Announcements

Job offersmore »



Tweeting Growers

Top 5 - yesterday

  • No news has been published yesterday.

Top 5 - last week

Top 5 - last month

Exchange ratesmore »




New Plant Health Regulation

EU: Stringent rules for better protection from plant pests

The new Plant Health Regulation is a major overhaul of the EU’s Plant Health legislation which has been in place since 1977. It will repeal and replace seven Council Directives on harmful organisms and will become fully applicable on 13 December 2019.

Billions of plants and plant products move every year within the borderless internal market of the EU, or are imported from non-EU countries. The sites of their production and destination are also countless. New devastating pests, however, do not stop at the customs. It is therefore necessary that common rules are adopted at the EU level concerning the production, inspection, sampling, testing, import, movement and certification of plant material, as well as the notification, detection or eradication of the pests that the plant material might host. This is important in order to ensure the same level of phytosanitary protection within the EU and a level playing field for the numerous EU producers and traders.

New rules on plant health
The new Regulation focuses particularly on the prevention of entry or spread of plant pests within the EU territory. It is based on the conclusion that we need to allocate more resources at an early stage in order to prevent future heavy losses due to the destruction of our agricultural production or the environment by those pests.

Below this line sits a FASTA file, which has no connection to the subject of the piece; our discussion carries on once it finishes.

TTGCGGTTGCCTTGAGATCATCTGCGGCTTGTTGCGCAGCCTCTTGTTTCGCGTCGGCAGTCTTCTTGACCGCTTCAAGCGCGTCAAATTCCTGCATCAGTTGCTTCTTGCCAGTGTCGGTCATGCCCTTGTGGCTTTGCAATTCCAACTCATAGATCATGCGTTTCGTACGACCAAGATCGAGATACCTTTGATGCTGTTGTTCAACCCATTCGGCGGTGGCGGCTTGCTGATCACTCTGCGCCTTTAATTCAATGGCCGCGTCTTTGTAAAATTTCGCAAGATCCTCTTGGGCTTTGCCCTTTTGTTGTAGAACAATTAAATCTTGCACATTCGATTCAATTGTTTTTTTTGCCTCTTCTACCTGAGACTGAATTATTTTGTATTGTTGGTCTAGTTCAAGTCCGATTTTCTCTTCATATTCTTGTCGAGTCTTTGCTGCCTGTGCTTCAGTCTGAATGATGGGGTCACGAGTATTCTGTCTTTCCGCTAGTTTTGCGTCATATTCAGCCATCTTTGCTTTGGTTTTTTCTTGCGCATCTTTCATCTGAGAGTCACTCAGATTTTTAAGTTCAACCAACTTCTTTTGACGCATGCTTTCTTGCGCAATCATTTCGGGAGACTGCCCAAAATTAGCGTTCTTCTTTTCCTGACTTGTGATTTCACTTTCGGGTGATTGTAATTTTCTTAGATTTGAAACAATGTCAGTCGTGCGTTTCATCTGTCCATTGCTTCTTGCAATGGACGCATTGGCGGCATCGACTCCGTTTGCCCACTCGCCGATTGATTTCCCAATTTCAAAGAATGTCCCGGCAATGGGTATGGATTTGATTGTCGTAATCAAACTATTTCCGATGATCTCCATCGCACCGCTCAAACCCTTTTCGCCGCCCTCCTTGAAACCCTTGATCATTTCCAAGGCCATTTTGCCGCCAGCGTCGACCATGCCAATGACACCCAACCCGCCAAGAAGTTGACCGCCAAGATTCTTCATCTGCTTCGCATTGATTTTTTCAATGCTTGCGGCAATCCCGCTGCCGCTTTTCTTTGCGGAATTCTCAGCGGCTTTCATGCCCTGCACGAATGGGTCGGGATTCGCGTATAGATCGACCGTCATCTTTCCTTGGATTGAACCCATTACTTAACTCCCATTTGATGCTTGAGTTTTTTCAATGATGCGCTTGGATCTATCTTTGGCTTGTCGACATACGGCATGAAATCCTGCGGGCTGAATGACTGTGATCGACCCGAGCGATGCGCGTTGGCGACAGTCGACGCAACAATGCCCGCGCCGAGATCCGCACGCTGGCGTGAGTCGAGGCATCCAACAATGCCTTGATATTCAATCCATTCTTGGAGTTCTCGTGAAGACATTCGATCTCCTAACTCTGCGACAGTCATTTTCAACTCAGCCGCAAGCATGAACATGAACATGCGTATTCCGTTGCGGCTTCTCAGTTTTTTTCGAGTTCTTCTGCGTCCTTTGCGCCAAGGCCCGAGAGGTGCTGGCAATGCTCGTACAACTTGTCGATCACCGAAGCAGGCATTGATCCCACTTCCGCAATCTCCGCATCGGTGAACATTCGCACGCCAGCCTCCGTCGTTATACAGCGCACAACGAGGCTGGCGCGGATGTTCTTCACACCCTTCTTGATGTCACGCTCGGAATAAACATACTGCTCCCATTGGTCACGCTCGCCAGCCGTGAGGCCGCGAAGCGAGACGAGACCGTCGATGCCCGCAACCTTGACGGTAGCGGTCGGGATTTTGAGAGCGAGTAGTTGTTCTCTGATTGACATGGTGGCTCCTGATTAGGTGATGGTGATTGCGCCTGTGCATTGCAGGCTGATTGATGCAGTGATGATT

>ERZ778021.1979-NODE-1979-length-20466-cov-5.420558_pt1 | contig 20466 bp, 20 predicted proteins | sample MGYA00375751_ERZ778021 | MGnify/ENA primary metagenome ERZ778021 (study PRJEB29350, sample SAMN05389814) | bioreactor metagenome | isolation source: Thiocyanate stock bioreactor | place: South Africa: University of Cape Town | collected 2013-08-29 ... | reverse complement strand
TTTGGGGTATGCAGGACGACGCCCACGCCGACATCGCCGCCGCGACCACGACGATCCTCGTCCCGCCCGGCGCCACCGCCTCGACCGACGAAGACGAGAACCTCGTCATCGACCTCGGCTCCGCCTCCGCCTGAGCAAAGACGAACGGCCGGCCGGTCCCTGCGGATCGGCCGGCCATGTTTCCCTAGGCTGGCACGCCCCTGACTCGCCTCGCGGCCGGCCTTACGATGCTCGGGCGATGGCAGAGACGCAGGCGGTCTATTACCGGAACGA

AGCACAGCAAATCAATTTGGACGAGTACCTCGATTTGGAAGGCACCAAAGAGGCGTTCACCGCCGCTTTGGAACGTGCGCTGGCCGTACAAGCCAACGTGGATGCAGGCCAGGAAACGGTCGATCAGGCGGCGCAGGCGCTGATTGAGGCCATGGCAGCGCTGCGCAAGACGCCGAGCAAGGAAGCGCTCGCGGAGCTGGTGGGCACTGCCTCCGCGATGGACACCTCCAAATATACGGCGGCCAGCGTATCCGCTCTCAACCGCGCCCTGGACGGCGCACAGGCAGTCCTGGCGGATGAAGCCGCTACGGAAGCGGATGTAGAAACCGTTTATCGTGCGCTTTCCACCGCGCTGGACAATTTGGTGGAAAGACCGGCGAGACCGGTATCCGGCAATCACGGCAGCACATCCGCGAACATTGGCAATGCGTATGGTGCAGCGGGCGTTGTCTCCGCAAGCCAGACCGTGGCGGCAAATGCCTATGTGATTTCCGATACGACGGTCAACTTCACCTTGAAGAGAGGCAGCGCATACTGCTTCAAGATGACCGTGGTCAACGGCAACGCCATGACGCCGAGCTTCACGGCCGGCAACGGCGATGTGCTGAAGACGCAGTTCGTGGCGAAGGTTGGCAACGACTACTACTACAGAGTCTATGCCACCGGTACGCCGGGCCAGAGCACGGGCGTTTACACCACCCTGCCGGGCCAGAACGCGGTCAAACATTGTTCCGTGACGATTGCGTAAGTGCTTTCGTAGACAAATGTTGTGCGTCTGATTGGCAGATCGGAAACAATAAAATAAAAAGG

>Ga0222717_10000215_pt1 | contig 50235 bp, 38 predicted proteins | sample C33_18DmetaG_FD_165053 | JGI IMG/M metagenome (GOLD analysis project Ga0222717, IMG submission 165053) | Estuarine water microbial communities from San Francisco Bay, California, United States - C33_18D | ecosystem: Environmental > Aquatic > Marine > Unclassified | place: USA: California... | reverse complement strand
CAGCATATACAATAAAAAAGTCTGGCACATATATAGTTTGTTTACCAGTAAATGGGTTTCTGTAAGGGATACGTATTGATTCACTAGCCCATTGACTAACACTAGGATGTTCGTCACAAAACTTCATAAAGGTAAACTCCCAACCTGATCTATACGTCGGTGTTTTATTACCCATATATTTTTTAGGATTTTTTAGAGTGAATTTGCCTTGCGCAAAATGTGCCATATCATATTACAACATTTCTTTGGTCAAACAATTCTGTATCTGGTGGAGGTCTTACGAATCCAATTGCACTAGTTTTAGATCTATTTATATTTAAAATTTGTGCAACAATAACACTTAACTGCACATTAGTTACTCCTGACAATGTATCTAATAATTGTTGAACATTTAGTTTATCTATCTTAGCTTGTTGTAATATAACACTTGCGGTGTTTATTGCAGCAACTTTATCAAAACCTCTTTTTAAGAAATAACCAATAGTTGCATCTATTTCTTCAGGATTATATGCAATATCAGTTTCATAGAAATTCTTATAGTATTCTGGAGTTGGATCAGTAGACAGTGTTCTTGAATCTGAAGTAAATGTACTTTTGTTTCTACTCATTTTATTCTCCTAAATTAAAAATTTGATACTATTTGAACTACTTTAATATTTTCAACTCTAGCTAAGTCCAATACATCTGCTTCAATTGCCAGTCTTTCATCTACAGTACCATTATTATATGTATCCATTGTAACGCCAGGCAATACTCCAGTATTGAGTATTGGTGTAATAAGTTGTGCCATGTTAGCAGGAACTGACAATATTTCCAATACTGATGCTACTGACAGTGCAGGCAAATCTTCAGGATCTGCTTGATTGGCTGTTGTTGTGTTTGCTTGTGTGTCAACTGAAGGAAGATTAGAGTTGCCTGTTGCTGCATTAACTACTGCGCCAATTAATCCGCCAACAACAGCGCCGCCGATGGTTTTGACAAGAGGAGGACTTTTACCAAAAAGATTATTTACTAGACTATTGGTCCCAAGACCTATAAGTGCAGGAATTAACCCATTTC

It sets out detailed rules for the early detection and eradication of Union quarantine pests if found present in the EU territory. These rules establish obligations for the notification of outbreaks by professional operators, surveys and multiannual survey programmes, demarcation of areas for the purpose of eradication, as well as enhanced requirements for the priority pests as described above.

Under the new Regulation, all Member States will have to immediately proceed with the eradication of a Union quarantine pest if found present in an area where it was not known to be present. This means that they will no longer be allowed to proceed unilaterally with containment, namely to skip the eradication step and simply take measures to restrict the presence of the pests in a particular area.

Plant pests currently fall under different legal acts depending on their quarantine status or whether they affect the quality of plant reproductive material. This can lead to confusion among the users of those acts, within and also outside of the EU. It is thus important to ensure clarity and transparency for all affected parties, and notably for the competent authorities and the professional operators concerned.

Therefore the new Regulation will list all pests together, under three main categories:
  • Union quarantine pests: Not present at all in the EU territory or, if present, just locally and under official control (examples include Citrus black spot, which is not present in the EU, and Xylella which is present in a few specific locations only). Strict measures must be taken to prevent their entry or further spread within the EU due to their increased risk for plant health. These pests have to be eradicated immediately if detected.